The OIG has not announced a decision, at least publicly, but the potential move is already disrupting the company. Forest is facing a proxy battle and lawsuit from Carl Icahn, the corporate raider and activist shareholder. Companies he controls have built a stake of about 7 percent in Forest, nominated four new members for its nine-member board, and are suing the drugmaker in the Delaware Court of Chancery for details on why the government is seeking to bar Solomon.

Exclusion is common enough; the Health and Human Services Dept. punishes about 3,000 people a year this way, often because of criminal convictions. Solomon stands out because the Justice Dept. has never charged him with wrongdoing, nor has he ever admitted to wrongdoing, not even in Forest’s $313 million settlement last year on charges related to the marketing of antidepressants and the distribution of an unapproved drug, the thyroid medication Levothroid.

If the government decides to exclude Solomon, Forest would be forced to get rid of him—or lose its business with the government. Despite the risks, an Apr. 13 company press release disclosing the notice struck a defiant tone, quoting board member William J. Candee III saying, “Mr. Solomon has always set a tone of the highest integrity from the top. … We believe the potential HHS-OIG action may well be beyond its legal authority.”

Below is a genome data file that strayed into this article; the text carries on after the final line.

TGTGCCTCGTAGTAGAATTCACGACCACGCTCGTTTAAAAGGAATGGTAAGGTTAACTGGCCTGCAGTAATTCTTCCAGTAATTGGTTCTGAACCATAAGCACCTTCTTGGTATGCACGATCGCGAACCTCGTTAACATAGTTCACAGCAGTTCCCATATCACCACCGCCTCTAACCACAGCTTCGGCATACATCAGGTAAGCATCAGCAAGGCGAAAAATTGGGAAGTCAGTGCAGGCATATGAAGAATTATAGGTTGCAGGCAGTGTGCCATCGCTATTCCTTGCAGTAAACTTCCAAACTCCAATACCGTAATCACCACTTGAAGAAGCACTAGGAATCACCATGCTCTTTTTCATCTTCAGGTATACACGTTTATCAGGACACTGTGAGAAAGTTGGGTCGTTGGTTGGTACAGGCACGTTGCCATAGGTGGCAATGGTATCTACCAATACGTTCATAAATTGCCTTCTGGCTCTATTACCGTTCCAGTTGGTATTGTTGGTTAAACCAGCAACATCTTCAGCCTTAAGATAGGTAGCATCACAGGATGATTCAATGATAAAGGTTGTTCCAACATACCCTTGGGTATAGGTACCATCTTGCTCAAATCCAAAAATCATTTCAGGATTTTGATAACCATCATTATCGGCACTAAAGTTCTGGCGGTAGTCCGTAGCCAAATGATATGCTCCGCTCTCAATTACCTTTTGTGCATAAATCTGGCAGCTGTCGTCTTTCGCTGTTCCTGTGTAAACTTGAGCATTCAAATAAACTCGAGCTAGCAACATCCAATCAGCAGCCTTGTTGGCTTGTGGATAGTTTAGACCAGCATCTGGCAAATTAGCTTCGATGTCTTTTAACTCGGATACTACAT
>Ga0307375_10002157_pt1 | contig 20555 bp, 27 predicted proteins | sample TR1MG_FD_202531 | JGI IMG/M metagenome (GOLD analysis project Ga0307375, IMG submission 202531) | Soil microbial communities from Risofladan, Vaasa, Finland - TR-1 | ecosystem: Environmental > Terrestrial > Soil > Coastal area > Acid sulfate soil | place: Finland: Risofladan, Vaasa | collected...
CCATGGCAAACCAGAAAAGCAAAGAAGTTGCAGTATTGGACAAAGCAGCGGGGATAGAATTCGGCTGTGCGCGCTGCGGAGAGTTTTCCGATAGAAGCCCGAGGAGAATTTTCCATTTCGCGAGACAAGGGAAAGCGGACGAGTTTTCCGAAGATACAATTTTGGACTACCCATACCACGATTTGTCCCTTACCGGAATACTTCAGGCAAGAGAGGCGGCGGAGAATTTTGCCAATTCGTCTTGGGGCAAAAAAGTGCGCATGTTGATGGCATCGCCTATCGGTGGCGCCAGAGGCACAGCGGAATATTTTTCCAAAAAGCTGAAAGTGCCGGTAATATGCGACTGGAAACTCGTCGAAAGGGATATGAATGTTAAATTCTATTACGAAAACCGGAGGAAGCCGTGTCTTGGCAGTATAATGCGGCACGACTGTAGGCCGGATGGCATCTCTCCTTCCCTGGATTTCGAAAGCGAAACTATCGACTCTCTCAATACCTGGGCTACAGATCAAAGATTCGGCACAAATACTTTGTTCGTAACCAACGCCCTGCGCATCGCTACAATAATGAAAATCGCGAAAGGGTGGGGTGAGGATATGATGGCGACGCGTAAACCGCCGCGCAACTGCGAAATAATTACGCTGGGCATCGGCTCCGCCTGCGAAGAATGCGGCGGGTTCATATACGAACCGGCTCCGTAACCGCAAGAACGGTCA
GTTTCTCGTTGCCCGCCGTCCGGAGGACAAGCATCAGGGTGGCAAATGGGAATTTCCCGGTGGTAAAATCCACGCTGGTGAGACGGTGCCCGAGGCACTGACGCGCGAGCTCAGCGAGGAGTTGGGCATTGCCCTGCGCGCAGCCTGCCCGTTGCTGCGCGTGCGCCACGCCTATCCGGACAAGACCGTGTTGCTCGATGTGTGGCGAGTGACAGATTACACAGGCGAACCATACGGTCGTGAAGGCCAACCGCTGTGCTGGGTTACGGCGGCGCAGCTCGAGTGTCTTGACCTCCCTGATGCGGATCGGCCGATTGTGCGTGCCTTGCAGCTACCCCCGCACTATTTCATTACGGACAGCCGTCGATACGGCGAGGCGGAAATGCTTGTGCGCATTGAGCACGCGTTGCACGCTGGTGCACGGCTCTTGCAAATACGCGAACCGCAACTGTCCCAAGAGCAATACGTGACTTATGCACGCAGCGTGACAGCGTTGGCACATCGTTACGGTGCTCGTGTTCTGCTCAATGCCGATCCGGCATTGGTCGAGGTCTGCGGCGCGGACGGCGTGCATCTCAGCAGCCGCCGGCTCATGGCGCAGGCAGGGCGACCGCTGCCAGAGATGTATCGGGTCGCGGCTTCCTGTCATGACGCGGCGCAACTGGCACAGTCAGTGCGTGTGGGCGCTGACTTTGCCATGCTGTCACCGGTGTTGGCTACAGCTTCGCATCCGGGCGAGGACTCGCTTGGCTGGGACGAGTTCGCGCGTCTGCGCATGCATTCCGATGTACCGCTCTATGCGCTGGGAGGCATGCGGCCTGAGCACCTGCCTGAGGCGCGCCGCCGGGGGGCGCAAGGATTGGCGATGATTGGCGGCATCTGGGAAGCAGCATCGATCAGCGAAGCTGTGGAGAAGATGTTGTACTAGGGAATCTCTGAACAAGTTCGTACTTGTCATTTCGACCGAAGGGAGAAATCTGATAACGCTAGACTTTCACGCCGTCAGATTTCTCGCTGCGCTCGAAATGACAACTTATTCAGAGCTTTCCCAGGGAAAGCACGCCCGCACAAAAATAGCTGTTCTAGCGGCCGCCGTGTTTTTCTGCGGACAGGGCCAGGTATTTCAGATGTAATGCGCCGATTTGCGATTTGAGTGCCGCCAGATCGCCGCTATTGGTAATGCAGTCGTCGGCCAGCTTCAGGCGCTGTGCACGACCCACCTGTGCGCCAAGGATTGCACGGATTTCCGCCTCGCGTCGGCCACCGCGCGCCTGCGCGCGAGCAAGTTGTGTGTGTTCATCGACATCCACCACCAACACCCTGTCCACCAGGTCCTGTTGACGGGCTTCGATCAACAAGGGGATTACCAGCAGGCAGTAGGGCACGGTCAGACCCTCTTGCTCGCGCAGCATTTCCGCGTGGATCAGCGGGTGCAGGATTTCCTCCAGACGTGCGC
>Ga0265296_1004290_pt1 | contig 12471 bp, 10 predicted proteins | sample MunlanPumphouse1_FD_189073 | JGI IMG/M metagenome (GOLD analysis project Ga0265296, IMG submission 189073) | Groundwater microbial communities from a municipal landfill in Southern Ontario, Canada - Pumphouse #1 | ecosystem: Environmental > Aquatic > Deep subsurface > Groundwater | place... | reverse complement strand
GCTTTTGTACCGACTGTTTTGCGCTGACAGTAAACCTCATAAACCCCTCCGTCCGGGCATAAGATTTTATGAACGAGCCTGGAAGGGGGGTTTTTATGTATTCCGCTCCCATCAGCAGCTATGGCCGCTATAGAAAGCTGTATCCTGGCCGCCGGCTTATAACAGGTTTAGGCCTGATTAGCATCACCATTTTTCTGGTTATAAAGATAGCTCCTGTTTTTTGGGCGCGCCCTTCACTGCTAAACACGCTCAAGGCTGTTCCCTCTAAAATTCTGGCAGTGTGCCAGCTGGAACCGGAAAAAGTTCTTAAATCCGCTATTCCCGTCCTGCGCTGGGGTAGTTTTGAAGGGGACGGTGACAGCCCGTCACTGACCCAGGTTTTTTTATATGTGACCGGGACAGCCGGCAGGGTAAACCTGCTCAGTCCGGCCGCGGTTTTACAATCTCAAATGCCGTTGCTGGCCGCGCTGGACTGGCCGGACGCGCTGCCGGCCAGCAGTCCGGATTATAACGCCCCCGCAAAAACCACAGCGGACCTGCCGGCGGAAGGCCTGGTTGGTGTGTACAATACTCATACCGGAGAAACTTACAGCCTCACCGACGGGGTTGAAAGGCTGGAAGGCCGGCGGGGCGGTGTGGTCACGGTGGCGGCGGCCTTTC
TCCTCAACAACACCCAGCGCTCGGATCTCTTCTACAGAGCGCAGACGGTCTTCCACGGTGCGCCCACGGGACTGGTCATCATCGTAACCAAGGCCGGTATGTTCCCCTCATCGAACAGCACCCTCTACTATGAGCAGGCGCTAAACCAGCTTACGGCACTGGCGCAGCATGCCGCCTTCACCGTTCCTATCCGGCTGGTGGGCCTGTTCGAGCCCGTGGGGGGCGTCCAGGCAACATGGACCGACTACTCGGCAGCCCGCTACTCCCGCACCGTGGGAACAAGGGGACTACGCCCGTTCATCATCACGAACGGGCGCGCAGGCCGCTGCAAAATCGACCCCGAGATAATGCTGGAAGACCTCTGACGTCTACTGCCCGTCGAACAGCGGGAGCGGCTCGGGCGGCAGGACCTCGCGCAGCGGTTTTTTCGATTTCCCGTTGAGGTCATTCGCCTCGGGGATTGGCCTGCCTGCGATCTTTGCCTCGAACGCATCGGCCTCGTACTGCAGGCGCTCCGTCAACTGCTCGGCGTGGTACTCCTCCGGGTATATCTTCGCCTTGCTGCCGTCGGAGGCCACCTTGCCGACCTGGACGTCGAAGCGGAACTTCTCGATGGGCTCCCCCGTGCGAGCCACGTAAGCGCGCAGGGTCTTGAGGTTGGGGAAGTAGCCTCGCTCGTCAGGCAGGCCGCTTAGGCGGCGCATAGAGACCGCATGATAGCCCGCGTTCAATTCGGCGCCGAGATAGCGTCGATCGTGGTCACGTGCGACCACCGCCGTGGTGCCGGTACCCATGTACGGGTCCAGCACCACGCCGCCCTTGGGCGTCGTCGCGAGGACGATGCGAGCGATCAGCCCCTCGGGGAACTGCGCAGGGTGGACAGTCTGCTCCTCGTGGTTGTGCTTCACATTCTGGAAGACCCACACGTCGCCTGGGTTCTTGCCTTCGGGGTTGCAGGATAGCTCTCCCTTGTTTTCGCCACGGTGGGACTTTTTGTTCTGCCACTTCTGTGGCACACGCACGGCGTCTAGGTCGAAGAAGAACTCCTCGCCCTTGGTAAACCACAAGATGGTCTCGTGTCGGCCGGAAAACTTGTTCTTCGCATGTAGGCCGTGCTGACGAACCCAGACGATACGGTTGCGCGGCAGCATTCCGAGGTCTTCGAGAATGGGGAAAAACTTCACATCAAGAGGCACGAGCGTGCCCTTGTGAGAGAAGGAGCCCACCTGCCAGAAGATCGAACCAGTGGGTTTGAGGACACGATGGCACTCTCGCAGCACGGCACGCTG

Solomon submitted his response last month, according to Lesley Bogdanow, a company spokeswoman, who declined to comment further on the matter. Now he must wait for a decision from the OIG. And the drug industry is left to ask: Why Howard Solomon?

“He’s been in the business for longer than I’ve been alive,” says David Amsellem, a 35-year-old pharmaceutical industry analyst at Piper Jaffray in New York. “If you want to make an example out of someone, a longtime respected industry veteran—if that kind of person is not immune, what does that say for everyone else?”

Solomon has headed Forest Labs since 1977, and under his watch annual sales have grown from $5.1 million to $4.2 billion in the year ended Mar. 31, 2011. But in many ways, this story begins in 1994, when Howard’s son Andrew first struggled with depression. Andrew would go on to write about the illness in The Noonday Demon, which won the National Book Award in 2001. The younger Solomon writes of a father who helped bathe and feed him during the worst of his bouts—his mother died several years earlier—and dedicates the book to the man “who gave me life not once, but twice.”